Do you think that sort of thing is easier to do now in the age of the internet or do you think it's more difficult, now, to pass as someone you aren't?
Choe: It's funny, because I did feel like Nancy was also a commentary in a way on how we're all imposters on our social media. We're all sort of presenting this false persona that's usually very manufactured and curated, and usually much more happy and on vacation. And then you have, like, people actually going as far as to catfish people. There's a whole term now for it, that's also a TV show. It's happening all the time. But I don't know if it's easier. I think it's easier to figure someone out, but I really don't know. There's probably so much of it going on that we don't even [know about].
To what degree did Andrea Riseborough help shape the character? How much collaboration was there?
Choe: I mean, we talked about it for-I don't know-two, three years. So it was very organic in terms of, like, the line between preparation for it and her bringing in her input and being loose. She just got the character right away. She's such a chameleon, with all the different parts she plays. She's able to simultaneously keep it close to the chest as the character of Nancy, but you also feel enough of what Nancy is going through emotionally that you start to care about her to varying degrees. And I think that's a really hard balance. I don't know if any other actor could have done it that way because it easily could've played as "oh, crazy deranged woman." But yeah, she was very involved.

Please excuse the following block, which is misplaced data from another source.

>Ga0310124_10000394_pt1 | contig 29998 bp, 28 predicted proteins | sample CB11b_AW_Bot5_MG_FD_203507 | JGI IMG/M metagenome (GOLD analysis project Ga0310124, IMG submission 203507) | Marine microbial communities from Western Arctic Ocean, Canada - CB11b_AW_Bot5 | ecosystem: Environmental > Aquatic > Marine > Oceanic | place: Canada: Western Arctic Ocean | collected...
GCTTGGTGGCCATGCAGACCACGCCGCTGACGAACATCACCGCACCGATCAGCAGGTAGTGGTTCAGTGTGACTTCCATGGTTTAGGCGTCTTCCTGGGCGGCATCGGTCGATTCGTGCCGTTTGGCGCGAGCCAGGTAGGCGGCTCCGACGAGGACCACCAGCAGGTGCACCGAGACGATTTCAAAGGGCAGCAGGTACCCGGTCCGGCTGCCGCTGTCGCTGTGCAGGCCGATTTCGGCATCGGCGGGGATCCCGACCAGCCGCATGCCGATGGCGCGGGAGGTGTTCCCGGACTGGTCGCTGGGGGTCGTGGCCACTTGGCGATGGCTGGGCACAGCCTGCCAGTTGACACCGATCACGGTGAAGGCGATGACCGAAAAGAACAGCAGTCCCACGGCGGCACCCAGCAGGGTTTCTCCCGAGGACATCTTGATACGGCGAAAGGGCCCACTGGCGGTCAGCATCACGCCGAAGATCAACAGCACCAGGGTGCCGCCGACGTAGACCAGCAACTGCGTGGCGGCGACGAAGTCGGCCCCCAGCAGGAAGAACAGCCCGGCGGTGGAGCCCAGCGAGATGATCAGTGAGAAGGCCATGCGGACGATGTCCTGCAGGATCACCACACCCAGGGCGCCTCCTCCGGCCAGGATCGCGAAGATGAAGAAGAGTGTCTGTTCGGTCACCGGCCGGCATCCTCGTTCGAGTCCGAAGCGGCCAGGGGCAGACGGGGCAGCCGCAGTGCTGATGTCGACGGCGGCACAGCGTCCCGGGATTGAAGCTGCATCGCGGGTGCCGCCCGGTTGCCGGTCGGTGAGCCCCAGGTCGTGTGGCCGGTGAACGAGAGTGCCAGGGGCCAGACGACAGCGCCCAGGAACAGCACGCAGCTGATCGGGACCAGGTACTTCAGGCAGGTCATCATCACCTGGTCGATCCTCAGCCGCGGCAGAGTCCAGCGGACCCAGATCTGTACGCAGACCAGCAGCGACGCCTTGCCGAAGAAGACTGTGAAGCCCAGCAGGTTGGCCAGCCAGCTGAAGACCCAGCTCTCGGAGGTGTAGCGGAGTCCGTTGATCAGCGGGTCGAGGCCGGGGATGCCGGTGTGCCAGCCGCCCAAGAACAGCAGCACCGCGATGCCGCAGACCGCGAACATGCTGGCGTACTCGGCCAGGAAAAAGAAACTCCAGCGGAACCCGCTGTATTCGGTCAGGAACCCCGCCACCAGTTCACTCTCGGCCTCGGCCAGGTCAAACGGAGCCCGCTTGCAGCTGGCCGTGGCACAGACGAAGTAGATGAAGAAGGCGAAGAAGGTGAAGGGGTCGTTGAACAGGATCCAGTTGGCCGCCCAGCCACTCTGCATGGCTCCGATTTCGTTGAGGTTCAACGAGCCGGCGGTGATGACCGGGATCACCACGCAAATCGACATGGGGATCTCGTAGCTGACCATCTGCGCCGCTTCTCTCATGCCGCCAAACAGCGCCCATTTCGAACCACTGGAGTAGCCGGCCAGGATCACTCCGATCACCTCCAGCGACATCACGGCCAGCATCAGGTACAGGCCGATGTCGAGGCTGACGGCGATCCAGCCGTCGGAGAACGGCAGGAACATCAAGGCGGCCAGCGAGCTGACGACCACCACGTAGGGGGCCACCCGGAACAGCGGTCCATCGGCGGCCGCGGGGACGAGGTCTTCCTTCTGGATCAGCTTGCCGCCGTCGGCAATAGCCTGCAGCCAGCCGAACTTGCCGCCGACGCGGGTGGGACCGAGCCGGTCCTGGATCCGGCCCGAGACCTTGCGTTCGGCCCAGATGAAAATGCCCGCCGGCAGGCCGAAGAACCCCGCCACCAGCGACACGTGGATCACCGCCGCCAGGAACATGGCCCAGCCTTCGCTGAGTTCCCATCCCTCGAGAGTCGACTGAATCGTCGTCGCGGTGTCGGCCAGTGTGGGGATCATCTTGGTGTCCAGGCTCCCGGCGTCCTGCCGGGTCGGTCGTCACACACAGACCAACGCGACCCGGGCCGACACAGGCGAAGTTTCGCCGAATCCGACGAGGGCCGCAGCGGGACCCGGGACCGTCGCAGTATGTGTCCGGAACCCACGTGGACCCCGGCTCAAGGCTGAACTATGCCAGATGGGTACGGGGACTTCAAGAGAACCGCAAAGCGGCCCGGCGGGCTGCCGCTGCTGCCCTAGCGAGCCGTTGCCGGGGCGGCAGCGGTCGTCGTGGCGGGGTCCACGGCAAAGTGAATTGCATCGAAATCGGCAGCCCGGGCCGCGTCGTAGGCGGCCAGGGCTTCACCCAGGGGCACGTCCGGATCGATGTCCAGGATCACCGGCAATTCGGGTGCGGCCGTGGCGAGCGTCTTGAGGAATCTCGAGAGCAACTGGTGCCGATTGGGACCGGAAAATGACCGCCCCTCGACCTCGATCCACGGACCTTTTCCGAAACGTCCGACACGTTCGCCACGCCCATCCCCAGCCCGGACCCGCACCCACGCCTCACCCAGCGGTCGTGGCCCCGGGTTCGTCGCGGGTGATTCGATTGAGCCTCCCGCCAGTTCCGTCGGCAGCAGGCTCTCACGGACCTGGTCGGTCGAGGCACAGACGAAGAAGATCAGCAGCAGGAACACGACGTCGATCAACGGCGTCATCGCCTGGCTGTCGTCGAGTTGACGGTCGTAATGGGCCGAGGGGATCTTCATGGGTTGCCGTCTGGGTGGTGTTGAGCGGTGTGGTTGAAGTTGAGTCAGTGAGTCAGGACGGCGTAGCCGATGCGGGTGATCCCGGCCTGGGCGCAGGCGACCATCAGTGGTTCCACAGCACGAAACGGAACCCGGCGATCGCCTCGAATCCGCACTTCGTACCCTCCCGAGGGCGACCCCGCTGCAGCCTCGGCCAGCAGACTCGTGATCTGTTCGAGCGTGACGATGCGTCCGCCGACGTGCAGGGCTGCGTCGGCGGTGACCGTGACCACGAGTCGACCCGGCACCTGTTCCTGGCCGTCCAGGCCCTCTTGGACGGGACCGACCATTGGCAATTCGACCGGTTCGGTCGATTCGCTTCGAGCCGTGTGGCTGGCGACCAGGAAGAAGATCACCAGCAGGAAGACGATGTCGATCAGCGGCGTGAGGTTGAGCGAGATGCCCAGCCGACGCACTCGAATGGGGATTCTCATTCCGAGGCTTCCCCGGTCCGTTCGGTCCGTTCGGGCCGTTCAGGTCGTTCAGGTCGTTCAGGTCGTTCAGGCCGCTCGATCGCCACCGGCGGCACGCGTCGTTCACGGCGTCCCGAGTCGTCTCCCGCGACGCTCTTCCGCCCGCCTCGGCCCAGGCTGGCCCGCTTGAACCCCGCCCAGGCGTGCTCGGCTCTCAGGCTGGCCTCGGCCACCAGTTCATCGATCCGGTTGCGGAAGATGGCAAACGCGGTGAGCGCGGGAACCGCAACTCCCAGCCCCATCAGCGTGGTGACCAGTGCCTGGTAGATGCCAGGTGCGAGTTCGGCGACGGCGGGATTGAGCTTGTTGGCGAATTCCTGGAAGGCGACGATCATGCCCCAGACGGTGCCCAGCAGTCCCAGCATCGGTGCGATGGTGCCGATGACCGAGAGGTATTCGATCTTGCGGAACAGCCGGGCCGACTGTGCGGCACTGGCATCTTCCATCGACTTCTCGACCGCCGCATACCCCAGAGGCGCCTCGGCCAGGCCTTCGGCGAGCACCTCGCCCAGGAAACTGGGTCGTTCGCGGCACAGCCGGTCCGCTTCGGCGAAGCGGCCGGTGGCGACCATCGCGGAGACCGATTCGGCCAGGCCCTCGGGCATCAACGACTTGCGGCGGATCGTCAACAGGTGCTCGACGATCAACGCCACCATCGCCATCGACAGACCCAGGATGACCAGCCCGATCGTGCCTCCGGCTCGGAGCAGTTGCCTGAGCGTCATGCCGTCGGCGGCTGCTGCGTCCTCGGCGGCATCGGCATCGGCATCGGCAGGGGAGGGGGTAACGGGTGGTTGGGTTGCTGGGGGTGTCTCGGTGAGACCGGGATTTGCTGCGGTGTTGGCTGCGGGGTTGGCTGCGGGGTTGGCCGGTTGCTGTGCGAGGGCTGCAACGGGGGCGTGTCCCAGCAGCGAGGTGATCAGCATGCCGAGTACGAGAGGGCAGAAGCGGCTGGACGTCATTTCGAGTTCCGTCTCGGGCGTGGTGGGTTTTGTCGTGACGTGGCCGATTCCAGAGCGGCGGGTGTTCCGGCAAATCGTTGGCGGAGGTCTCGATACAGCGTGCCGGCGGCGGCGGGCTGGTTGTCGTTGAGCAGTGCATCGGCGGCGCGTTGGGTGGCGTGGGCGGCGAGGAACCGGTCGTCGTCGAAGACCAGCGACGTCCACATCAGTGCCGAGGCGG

I know you've been through some of our Film Independent Artist Development programs. Let's start with the Directing Lab. What was that experience like?
Choe: It was a really good chance to workshop some scenes. I think we shot two scenes from the script. I always feel like that's a real luxury, to be able to practice and try out stuff for your script that you haven't shot yet. That's always the most useful thing. I didn't have time or money to do actual rehearsals. So the luxurious rehearsal-feel like that, any time you can do something like that you always learn from it. And all the people they brought in were really great. Film Independent has been super supportive from the early, early days.
And you did Fast Track too, correct?
Choe: Yeah, I actually did that before I did the Directing Lab. Again, it's really good practice, because you really start to hone your pitch when you do it 20 times a day. I met a lot of really good companies and I'm sure some of them were tracking the project because of it. You start to realize it's such a small world, the indie film world. Even if something doesn't pan out from something like that, you'll probably cross paths with that person again. There's a community networking that happens that's kind of unquantifiable. It's such a people-driven industry.
Last question. What are you working on now?
Choe: Yeah, I'm working on developing a series. I don't know if I should say about what. And I'm working on a sci-fi script for film. And Nancy comes out June 8. That's the big thing!